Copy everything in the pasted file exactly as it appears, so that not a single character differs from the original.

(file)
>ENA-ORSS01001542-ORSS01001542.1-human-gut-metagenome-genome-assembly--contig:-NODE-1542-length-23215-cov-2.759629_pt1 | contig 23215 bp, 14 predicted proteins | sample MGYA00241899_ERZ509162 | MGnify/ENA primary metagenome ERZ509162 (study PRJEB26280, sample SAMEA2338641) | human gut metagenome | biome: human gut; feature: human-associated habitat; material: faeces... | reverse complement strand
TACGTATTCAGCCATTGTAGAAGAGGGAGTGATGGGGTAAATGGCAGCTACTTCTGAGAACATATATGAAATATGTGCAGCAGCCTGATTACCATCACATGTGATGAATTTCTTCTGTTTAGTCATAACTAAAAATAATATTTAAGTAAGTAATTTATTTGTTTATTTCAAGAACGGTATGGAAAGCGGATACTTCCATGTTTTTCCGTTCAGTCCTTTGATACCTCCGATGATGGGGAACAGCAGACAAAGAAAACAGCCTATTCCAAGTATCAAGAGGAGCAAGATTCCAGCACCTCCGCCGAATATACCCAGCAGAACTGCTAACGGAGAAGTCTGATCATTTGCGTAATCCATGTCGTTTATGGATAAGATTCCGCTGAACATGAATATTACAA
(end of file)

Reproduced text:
>ENA-ORSS01001542-ORSS01001542.1-human-gut-metagenome-genome-assembly--contig:-NODE-1542-length-23215-cov-2.759629_pt1 | contig 23215 bp, 14 predicted proteins | sample MGYA00241899_ERZ509162 | MGnify/ENA primary metagenome ERZ509162 (study PRJEB26280, sample SAMEA2338641) | human gut metagenome | biome: human gut; feature: human-associated habitat; material: faeces... | reverse complement strand
TACGTATTCAGCCATTGTAGAAGAGGGAGTGATGGGGTAAATGGCAGCTACTTCTGAGAACATATATGAAATATGTGCAGCAGCCTGATTACCATCACATGTGATGAATTTCTTCTGTTTAGTCATAACTAAAAATAATATTTAAGTAAGTAATTTATTTGTTTATTTCAAGAACGGTATGGAAAGCGGATACTTCCATGTTTTTCCGTTCAGTCCTTTGATACCTCCGATGATGGGGAACAGCAGACAAAGAAAACAGCCTATTCCAAGTATCAAGAGGAGCAAGATTCCAGCACCTCCGCCGAATATACCCAGCAGAACTGCTAACGGAGAAGTCTGATCATTTGCGTAATCCATGTCGTTTATGGATAAGATTCCGCTGAACATGAATATTACAA